The Age of Travel,Terror

 Satendra Nandan is Fiji’s leading writer. His fourth book of essays, Dispatches From Distant Shores, will be published this year.   The eminent Marxist historian, Eric Hobsbawm, born in
19 Jul 2016 11:49
The Age of Travel,Terror
Satendra Nandan

Satendra Nandan is Fiji’s leading writer. His fourth book of essays, Dispatches From Distant Shores, will be published this year.


The eminent Marxist historian, Eric Hobsbawm, born in 1917, wrote a number of historical tomes with almost seven ages of civilization: among the notables are The Age of Revolution, The Age of Capital, The Age of Empire, and the Age of Extremes. His autobiography is titled Interesting Times in the Chinese sense of a curse rather than a blessing. It’s a tour through ‘the most extraordinary and terrible century in human history’.

He died in 2012, aged 95, having lived the Shakespearean Seven Ages of man.

He could have added the Age of Travel and the Age of Terror; not that he didn’t know the terrible terror of Stalin and Mao but historians often find excuses for their heroes, no matter how vicious. We often talk of the evils of race and religion, ideology and colour, but I think history is often more malevolent.


Growing up in the age of travel

I grew up in the age of travel. True, my grandparents had come to the South Seas via the port of Calcutta to the Fijian archipelago, after having survived for millennia with their ancestors in the hinterland of that vast Indian subcontinent. In the island of Viti Levu they built their bures and created a home.

But no-one from my Fiji family had travelled outside even of Viti Levu.

Today many Fijian families have someone outside the islands. This has happened in the past sixty years on an unimaginable scale and magnitude.

I grew up next to the airport, grazing my one holy cow and two rather wild bullocks on the grassy patches where now the airport is so splendidly situated. Nadi airport is one of the world’s most scenic and safe airports: the blue-dark seas, the blue-hazed mountains and in between the rippling green sugar-cane fields among rain-trees and swaying palm siblings.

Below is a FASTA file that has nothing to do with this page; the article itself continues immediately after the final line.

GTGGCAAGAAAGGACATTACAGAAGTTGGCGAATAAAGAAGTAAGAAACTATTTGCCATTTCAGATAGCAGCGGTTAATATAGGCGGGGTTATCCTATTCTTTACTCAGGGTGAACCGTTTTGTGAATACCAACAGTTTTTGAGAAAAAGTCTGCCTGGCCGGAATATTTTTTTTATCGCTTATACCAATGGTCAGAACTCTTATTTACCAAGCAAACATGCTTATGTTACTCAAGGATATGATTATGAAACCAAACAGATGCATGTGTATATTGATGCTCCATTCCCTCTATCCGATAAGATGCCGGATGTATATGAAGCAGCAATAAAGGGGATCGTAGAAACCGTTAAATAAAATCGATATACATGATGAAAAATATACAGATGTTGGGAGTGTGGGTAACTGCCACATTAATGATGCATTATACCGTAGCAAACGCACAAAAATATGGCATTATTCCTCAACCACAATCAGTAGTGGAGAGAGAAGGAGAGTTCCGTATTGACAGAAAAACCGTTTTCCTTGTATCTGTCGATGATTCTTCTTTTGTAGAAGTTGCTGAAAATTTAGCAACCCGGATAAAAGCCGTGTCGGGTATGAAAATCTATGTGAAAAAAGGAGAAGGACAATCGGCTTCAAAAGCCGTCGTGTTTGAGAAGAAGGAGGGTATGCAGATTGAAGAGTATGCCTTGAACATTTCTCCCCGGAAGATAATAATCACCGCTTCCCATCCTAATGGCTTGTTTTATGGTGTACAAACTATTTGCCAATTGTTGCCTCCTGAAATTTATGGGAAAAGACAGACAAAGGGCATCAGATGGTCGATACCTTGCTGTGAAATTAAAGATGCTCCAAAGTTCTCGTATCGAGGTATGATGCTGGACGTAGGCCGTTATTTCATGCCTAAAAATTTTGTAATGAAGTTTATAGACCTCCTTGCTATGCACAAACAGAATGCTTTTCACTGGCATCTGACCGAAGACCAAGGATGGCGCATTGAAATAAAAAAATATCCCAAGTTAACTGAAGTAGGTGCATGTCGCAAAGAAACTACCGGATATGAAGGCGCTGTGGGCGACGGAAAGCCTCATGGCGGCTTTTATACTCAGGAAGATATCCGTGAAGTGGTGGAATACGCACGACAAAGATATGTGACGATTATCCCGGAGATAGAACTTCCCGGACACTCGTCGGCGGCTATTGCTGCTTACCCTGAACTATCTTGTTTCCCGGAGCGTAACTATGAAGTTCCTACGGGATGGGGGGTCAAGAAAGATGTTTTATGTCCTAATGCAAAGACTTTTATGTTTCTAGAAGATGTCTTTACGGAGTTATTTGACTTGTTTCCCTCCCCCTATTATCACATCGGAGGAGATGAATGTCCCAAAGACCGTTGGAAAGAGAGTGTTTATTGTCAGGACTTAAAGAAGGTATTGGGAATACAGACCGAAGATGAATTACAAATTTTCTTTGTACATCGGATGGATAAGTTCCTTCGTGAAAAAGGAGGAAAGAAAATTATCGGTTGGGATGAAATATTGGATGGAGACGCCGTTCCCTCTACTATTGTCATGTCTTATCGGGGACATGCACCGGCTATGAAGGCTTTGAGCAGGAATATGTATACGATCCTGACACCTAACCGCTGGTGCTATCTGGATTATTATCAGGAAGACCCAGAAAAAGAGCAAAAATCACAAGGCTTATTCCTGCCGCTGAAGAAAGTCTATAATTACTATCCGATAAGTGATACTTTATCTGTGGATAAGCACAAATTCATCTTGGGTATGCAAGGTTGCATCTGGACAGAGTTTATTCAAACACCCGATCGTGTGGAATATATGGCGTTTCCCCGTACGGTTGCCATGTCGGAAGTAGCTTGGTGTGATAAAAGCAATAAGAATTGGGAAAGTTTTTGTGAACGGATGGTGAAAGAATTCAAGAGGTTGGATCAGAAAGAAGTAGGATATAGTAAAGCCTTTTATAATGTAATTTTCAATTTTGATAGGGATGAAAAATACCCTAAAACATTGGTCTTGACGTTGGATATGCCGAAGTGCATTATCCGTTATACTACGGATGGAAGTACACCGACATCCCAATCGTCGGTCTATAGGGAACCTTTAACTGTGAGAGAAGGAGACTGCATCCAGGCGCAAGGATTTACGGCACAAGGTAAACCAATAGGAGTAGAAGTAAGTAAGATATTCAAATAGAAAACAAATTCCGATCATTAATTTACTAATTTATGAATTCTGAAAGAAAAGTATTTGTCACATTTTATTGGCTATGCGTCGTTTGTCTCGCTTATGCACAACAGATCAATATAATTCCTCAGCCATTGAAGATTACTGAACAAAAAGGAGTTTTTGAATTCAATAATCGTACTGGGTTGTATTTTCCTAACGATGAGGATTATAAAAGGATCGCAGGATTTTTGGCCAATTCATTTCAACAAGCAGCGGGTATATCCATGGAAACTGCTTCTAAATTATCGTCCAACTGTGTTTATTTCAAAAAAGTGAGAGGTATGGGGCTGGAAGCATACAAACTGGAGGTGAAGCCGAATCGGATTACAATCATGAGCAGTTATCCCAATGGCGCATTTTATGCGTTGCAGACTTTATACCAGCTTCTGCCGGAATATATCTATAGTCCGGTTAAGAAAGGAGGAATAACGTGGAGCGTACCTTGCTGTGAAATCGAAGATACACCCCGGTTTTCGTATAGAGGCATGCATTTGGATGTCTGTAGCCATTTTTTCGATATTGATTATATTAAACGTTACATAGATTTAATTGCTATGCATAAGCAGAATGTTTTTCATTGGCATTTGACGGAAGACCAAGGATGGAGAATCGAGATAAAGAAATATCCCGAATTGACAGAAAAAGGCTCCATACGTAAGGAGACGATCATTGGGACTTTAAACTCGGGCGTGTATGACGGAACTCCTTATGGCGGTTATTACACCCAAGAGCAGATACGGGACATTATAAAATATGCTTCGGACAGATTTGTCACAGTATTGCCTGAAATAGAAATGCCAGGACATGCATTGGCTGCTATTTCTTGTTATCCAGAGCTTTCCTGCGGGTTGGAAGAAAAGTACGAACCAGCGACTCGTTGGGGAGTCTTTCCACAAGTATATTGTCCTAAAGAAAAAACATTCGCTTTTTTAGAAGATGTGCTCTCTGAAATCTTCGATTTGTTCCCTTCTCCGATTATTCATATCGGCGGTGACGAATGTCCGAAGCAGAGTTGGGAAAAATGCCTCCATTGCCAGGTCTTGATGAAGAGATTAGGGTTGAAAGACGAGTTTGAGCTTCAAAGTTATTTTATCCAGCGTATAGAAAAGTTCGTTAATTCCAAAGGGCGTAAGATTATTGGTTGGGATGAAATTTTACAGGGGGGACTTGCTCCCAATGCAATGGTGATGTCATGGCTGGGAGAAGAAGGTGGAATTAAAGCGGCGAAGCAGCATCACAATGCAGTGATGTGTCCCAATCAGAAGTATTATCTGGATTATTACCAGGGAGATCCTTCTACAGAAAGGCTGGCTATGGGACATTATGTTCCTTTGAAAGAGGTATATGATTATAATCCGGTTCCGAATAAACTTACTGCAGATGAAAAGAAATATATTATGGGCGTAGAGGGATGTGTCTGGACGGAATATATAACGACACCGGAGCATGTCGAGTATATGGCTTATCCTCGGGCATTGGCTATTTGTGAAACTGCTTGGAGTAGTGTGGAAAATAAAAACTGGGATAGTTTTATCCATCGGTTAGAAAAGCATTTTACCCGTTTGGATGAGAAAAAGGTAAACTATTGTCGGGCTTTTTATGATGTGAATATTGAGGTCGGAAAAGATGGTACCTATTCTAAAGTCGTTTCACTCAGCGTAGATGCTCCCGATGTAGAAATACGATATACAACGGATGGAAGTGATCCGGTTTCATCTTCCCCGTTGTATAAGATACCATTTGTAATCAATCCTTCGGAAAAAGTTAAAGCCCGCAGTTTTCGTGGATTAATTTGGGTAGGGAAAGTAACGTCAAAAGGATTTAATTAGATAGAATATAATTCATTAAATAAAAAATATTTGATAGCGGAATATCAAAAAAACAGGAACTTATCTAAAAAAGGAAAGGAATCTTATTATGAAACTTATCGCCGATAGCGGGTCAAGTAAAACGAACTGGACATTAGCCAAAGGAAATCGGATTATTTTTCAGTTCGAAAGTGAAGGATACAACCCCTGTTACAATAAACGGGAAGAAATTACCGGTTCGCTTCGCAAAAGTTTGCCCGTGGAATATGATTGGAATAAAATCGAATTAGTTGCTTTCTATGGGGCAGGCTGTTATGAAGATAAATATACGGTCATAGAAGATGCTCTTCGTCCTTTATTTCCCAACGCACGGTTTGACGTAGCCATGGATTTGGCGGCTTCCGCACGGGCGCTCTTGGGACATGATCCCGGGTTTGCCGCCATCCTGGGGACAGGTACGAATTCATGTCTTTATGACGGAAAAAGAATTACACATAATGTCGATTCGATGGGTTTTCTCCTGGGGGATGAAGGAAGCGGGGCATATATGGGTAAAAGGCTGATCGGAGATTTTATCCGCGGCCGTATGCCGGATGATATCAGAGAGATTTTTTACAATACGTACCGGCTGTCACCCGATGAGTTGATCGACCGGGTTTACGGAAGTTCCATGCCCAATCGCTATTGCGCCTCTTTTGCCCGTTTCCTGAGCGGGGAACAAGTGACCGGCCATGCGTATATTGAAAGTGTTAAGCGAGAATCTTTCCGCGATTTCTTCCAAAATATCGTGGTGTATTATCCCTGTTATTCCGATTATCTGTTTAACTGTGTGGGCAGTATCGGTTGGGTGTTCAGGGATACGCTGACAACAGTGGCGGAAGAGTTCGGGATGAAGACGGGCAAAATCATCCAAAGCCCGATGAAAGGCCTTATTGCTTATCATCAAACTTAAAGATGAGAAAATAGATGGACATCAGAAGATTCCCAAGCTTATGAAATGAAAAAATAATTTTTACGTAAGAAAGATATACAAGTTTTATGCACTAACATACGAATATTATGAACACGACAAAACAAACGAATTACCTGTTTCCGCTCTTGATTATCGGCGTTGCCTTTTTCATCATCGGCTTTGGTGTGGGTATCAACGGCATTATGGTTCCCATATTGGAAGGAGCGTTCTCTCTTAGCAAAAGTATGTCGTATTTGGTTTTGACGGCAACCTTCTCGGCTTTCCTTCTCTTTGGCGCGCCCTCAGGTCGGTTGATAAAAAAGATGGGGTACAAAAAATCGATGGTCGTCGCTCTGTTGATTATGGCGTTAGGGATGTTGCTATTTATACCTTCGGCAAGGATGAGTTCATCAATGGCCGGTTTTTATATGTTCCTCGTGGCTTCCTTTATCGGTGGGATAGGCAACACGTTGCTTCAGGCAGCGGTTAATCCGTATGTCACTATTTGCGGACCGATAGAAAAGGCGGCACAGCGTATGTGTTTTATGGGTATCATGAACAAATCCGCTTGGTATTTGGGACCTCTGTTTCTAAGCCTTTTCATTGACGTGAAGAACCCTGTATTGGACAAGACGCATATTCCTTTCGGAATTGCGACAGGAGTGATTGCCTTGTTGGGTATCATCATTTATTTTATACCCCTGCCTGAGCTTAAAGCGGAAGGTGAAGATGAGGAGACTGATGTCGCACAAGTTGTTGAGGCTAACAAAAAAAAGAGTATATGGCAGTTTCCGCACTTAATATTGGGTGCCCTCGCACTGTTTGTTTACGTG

The airport may have subliminally embedded the wanderlust in me.  We gazed at every plane that landed very close above our heads across the pineapple farms. We often ran in the shadows of the landing aircraft. Life since my teenage days has been journeys of one kind or another.


First journey outside Fiji

From Nadi to New Delhi is a book I’ve just completed. It narrates my first journey outside Fiji; until then I’d gone only once to Suva, stayed the night in the mosquito-infested Matanisiga Hall, attended my scholarship interview at the Indian High Commission then in Nina St, and returned the following day to my village home by the Pacific Transport bus.

Then to suddenly get the scholarship and travel to New Delhi via Sydney and thence by a P&O liner to Melbourne, Adelaide, Fremantle, Colombo and finally to Bombay. And from Bombay by train to New Delhi railway station was the longest journey I was to make. It lasted almost three weeks.

Many students of my generation fell by the wayside—there were few secondary schools and fewer colleges to further one’s education. Today we’ve three universities in Fiji and to think this has been achieved in my life-time is a wondrous development, opening endless horizons.

In the last sixty years our world has changed more radically creatively than in the past 6000 years when, we’re told, civilisation seriously began.

I think it’s extraordinarily wonderful that our people can travel: and we’re lucky that the world we are close to are washed and enriched by the largest Ocean. Australasia, which includes New Zealand and the South Pacific, is perhaps the most peaceful region strategically distant from present global troubles and tensions.

Admittedly, the coups in Fiji, the troubles in a few other islands, nuclear testing, climatic upheavals, have touched our lives in subterranean ways.


‘The unholy trinity’

Last week the Chilcot Report on the beginnings of the Iraq War was published. It does not do credit to any of the three democratic leaders: Bush, Blair and Howard.

This unholy trinity belonged to the three finest democracies. But they didn’t listen to the voices of the millions marching on the streets of London, Washington and Sydney.

They thought they had the monopoly of truth and incontrovertible evidence on the Weapons of Mass Destruction, WMD.

Besides hundreds of soldiers killed, and thousands of civilians bombed, a million refugees on the march, the real casualty is the public trust in their leaders. And that is not a good omen for some of the challenges democratic governments will face this century. Terrorism is the most lethal one.

Few, if any, mourn the defeat of Sadam Hussein. But what is most meaningful to us is that the leaders who gave pre-eminence to law, defied international law and went against the wishes of the vast majority of their people and the UN. WMD turned out to be the result of flawed intelligence reports.

The price many soldiers  and civilian  are paying  is now spread across the Middle East with the fanatical ferocity of desert storms and the suicidal force of numerous jihadists.